Santa Cruz – Long Marine Lab Summer 2018

The etiology of sea star wasting (SSW) disease has eluded us since it caused mass mortality in fall 2013 – mid 2014. Attempts to elicit wasting using a variety of stressors (bacterial challenge, heat stress, tissue homogenate challenges, etc) in aquarium specimens from 2015 – 2017 were not successful. Our early investigation of the Sea Star associated Densovirus (SSaDV) and its link to SSW was not supported by subsequent experiments, re-analysis of 2013-2014 samples using redesigned primers, and re-analysis of metagenomic data. Furthermore, subsequent metagenomic surveys of RNA viruses and bacterial communities failed to yield any candidate pathogens. You can read more about these attempts to substantiate our initial 2014 findings here. One interesting observation as part of these efforts was that water temperature swung wildly from warm to cool to warm immediately prior to SSW onset at a few sites. Hence, we designed an experiment to test whether experimental swings in temperature mimicking these observations could induce wasting.

The common garden for Pisaster ochraceus collected from Davenport

In May 2018, we traveled to the Long Marine Lab, UC Santa Cruz, to work with Pete Raimondi, Betsy Steele, and REU Citlalli Aquino on these experiments. We collected 12 Pisaster ochraceus from Davenport, CA, and placed them into a flow through sea table in the lab, with the idea that they would adjust to the aquarium environment for several weeks prior to the start of experiments (i.e. to standardize their environmental history). We left the lab with the intention of returning in 3 weeks to start these experiments. To our surprise, the specimens developed SSW lesions and dramatically wasted after 2 weeks… without any external stimuli (other than collection). This was the first time we’d seen actual sea star wasting in 3 years! We couldn’t use these specimens in further experiments, but they proved useful in microbiome studies to understand wasting etiology.

Returning to the lab in late June, we re-focused efforts to understand why sea stars were wasting. If there was no external stimuli that led to wasting in the earlier batch of stars, what types of stressors could result in SSW? We performed several additional experiments on freshly-collected specimens from near Santa Cruz. First, we looked at how aquarium flow rates affected SSW. The idea here was that net water replacement rate would affect accumulation of toxins or other hormones, as well as oxygen saturation. Second, we looked at whether desiccation in the air for a period of time affected SSW; here we thought perhaps that warm weather and exposure at king tides (at the time) may result in faster wasting – so we looked at temperature during these experiments as well as at the collection site. Third, we looked at whether tissue homogenates from a single wasting star we found at the collection site (compared to a proteinase-K treated homogenate… which would be somewhat depleted of proteins) could generate SSW. Fourth, we looked at whether abrasion with pedicellaria and paxillae from a star (via a blast with a syringe, compared to a blast of seawater) would affect SSW. Finally, we examined whether transporting individuals alone (i.e. in separate containers) vs together (i.e. multiple specimens in the same container) would affect SSW. Much to our surprise, every single challenge – low flow rates, dessiccation, challenge with homogenates, abrasion, and close proximity – all resulted in faster wasting than their respective controls.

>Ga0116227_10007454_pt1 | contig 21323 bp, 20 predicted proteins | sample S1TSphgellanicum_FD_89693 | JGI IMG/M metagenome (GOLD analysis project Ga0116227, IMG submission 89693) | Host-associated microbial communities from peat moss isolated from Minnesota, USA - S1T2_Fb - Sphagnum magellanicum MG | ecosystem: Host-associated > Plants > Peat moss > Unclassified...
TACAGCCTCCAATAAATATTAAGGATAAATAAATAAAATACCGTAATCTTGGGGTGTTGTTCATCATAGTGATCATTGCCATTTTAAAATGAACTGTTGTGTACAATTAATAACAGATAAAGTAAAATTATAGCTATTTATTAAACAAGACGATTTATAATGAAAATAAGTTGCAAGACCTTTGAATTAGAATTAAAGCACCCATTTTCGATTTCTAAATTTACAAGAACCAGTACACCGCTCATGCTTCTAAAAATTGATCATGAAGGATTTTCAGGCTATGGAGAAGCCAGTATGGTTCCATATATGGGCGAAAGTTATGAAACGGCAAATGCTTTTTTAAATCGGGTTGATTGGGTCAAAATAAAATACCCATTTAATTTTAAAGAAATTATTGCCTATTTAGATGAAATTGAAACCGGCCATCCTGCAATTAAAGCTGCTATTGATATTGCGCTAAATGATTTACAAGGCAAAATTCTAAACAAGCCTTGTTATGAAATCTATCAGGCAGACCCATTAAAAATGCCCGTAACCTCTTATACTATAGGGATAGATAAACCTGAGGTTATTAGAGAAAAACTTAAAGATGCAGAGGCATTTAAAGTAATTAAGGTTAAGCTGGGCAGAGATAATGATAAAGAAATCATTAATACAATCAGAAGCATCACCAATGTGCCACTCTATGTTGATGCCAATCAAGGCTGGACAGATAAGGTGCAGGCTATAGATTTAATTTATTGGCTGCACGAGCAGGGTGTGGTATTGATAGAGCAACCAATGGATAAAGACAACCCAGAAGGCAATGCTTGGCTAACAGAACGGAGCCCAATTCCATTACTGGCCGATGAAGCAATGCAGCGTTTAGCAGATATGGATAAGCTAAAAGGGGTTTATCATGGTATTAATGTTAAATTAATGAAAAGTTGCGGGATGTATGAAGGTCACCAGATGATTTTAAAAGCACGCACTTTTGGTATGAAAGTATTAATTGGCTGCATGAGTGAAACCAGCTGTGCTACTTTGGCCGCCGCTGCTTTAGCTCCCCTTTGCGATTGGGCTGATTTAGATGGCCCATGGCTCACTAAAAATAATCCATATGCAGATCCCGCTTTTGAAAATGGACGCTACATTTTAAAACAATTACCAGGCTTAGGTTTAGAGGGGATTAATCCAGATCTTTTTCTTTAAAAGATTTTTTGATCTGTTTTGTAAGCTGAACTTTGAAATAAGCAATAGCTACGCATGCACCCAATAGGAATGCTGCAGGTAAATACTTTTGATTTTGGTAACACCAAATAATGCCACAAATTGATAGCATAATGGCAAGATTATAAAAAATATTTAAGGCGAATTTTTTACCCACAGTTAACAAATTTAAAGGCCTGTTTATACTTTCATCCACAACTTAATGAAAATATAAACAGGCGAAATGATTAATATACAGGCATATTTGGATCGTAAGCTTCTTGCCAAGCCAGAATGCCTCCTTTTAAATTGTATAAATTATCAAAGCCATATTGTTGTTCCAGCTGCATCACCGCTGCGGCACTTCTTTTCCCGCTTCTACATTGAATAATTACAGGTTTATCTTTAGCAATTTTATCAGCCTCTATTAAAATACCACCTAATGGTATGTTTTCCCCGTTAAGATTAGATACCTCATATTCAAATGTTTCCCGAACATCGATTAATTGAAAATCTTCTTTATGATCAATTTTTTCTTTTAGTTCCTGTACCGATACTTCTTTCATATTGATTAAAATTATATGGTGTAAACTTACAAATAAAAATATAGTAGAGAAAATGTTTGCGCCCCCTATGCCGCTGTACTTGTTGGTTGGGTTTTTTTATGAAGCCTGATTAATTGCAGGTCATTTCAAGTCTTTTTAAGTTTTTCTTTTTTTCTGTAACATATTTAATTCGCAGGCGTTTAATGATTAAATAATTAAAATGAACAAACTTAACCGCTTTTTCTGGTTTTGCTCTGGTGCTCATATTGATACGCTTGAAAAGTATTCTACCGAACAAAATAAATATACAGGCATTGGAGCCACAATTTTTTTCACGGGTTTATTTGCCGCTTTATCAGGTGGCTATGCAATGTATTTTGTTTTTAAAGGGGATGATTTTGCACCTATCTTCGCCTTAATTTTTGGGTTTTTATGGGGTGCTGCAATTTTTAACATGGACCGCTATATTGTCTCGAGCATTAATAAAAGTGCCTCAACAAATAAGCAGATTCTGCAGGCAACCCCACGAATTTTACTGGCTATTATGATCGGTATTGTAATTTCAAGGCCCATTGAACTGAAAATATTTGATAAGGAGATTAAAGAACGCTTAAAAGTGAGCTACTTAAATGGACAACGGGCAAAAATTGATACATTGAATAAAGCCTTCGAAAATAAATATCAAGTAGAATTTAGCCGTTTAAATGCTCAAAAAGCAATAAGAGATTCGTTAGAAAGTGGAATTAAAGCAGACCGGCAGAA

One of the trials performed at the Long Marine Lab: dessiccation for 1 hr

After this round of experiment, we decided to study what happens to the microbiome and viruses in lesion margins during wasting progression in the absence of external stimuli. We collected 6 fresh specimens, and incubated them individually in a sea table. To differentiate microorganisms that grew/replicated in scar/wound tissues, we knicked specimens every day and collected tissue (lesion/scar margins) to see what changed as animals went from completely healthy to SSW-affected. This last study proved the most influential in terms of understanding wasting etiology, the results of which can be found here.

The experiments and surveys performed in Summer 2018 were mostly facilitated by Citlalli Aquino, then an undergraduate researcher at UC Santa Cruz (and current graduate student at SFSU), and with lab space provided by Betsy Steele.

Publications from this Expedition:

Aquino CA, Besemer RM, DeRito CM, Kocian J, Porter IR, Raimondi P, Rede JE, Schiebelhut LM, Sparks JP, Wares JP, Hewson I (2021) “Evidence that microorganisms at the animal-water interface drive sea star wasting disease” Frontiers in Microbiology. DOI:

Hewson I, Aquino CA, DeRito CM (2020) “Virome variation during sea star wasting disease progression in Pisaster ochraceus (Asteroidea, Echinodermata)” Viruses 12: 1332

Jackson EW, Wilhelm RC, Johnson MR, Lutz HL, Danforth I, Gaydos JK, Hart MW, Hewson I (2020) “Diversity of sea star-associated densoviruses and transcribed endogenized viral elements of densovirus origin” Journal of Virology DOI: 10.1128/JVI.01594-20

Jackson EW, Pepe-Ranney C, Debenport SJ, Buckley DH, Hewson I (2018) “The microbial landscape of sea star and anatomical and interspecies variability of their microbiome” Frontiers in Microbiology.